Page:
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Oldest powerlifter at event breaks provincial records

At 59, Paul Hoffman of Yorkton is still competitive against younger lifters.
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Paul Hoffman, pictured here with Owner of Foundation Fitness Jaime Otitoju, competed at the 2024 Foundation Open Powerlifting Meet sanctioned by the Saskatchewan Powerlifting Association in Regina May 18 breaking records in the squat, bench and deadlift categories.

YORKTON – A Yorkton power lifter has broken three provincial records in the Master 3 (60-69 years) – 120kg Division for squat, bench and deadlift.

Paul Hoffman competed at the 2024 Foundation Open Powerlifting Meet sanctioned by the Saskatchewan Powerlifting Association in Regina May 18 where he broke provincial records in squat, bench and deadlift with weights of 165kg, 165kg and 220kg, respectively, for a total of 550kg.

"I'm two pounds over what my category should be — I should be in the 105 kilo," said Hoffman in an interview with SaskToday.ca, adding, "I compete in the 120 ... in terms of the record — if I'm in my 105 category — the 165kg bench tied the national record."

And Hoffman said he intends to try again at his correct weight at the provincial competition slated for November in Saskatoon.

"I have more in the tank so I'm going to get it down the road here," said Hoffman, noting it was his first competition in 20 years.

At 59 years old, Hoffman was the oldest competitor at the event, but said he's spent time in the gym for the better part of his life and noted the differences between now and when he was younger.

"Throughout my 20s and 30s I'd only work out in the winter because I was busy in the summer," said Hoffman.

Now, being older, Hoffman said if you take time off it takes longer to get back into.

"As you get older it changes — you can't take the volume — volume is your enemy. The soreness — you can't recover — so you have to train differently than you do when you're younger. It's all about exposing the muscle to damage and then rebuilding it through rest and feeding and then stimulating it again," said Hoffman.

"When you're young that period is very short — you can damage it and recover. If I do a heavy workout it takes a week [to recover]," said Hoffman, noting, "I try to keep my intensity up but I've been dropping volume as I got older."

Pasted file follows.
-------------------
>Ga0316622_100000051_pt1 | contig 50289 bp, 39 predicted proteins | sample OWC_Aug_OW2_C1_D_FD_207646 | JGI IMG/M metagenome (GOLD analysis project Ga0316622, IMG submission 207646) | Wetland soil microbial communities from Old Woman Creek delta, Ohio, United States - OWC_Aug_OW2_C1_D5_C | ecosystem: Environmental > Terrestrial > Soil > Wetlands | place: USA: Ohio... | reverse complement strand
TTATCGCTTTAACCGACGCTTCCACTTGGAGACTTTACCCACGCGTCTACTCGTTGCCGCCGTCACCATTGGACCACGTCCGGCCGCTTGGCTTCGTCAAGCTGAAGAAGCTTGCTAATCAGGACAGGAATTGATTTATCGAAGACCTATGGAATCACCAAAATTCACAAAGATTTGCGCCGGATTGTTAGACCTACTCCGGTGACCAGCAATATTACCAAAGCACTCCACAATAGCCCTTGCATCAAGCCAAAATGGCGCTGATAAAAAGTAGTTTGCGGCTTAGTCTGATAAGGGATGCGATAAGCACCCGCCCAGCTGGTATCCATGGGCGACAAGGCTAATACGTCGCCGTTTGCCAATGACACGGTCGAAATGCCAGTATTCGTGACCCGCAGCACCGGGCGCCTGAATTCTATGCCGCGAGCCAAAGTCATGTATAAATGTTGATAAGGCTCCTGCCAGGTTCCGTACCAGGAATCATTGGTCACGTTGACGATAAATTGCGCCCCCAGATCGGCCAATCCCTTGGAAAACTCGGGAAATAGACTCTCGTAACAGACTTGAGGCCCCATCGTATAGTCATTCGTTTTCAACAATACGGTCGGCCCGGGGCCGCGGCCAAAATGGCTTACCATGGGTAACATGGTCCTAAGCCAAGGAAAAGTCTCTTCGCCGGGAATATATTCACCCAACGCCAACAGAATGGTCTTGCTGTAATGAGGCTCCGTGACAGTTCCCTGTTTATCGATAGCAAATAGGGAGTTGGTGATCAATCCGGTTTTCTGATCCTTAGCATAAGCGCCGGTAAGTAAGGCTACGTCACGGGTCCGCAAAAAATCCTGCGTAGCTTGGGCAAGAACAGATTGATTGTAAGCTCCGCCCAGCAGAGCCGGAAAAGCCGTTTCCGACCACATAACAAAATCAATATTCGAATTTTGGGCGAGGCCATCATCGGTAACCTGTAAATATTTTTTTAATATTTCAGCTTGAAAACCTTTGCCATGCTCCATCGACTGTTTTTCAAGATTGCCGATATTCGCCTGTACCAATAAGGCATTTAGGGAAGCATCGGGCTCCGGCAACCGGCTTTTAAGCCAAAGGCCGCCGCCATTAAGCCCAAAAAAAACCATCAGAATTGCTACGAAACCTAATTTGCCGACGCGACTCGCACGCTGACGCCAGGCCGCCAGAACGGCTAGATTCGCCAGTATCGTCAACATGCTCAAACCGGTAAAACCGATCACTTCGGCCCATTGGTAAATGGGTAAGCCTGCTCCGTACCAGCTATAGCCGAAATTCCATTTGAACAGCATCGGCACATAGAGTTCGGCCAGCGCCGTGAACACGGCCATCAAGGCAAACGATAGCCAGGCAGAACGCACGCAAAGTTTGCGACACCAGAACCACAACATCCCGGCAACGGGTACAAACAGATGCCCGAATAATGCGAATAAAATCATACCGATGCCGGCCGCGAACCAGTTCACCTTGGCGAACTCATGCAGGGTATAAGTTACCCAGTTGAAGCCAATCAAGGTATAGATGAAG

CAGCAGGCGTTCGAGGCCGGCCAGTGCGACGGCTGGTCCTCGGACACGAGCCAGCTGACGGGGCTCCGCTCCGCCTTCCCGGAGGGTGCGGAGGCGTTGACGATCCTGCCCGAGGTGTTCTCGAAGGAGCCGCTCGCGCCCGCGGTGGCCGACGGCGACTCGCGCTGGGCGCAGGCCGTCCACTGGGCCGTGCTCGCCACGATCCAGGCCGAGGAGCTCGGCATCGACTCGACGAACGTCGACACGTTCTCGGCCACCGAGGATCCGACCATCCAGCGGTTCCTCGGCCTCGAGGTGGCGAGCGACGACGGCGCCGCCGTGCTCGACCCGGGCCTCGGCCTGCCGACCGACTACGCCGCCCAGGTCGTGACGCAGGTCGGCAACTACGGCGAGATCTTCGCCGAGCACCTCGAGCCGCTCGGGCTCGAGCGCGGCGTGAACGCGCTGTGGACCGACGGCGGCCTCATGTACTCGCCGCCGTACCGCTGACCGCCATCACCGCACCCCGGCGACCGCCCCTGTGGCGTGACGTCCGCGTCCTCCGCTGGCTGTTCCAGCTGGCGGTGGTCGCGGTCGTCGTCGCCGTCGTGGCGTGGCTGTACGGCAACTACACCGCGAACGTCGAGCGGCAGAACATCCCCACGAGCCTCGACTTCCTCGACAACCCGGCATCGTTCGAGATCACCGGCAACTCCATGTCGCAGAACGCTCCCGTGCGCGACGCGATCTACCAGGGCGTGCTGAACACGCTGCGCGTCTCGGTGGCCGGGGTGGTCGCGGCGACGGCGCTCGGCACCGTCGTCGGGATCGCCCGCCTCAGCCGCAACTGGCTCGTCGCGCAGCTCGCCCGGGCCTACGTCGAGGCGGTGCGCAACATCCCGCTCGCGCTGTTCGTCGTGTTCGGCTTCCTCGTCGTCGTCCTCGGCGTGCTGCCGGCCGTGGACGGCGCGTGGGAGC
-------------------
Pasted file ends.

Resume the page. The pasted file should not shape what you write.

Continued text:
"I'm not as strong as I was back in the day but I've held on to quite a bit," said Hoffman, who said in his prime he was bench-pressing in the low 400s (kg).

Hoffman said there is also a difference to how people lift in the gym versus how it's done in competition.

"When you do a competition bench press it has to be perfect. You can't move your head. You can't lift your hips," said Hoffman.

"My first bench press in the competition — they didn't give it to me because I lifted my head. It was just habit. It doesn't help you with the lift but you have to be perfectly still. Most people pop their hips they give a little bit of a leg drive in bench press and that's a red flag right away," said Hoffman.

"So what guys do in the gym — I call it a gym rep — you cannot do in competition," said Hoffman, adding, "the rules are the rules so there is consistency across meets."

Hoffman, who trains at the Pumphouse Athletic Club, encourages others to get active, no matter what their age.

"You start where you start. You don't go in there and start squatting 300 pounds. I think for older people muscle mass is a fairly critical thing to keep."

Hoffman said he is feeling good about provincials and noted that at 59 he's still competitive against younger lifters.

"I was the oldest competitor. The younger guys — the top guys — blew me out of the water in the squat and the deadlift but I had the biggest bench press."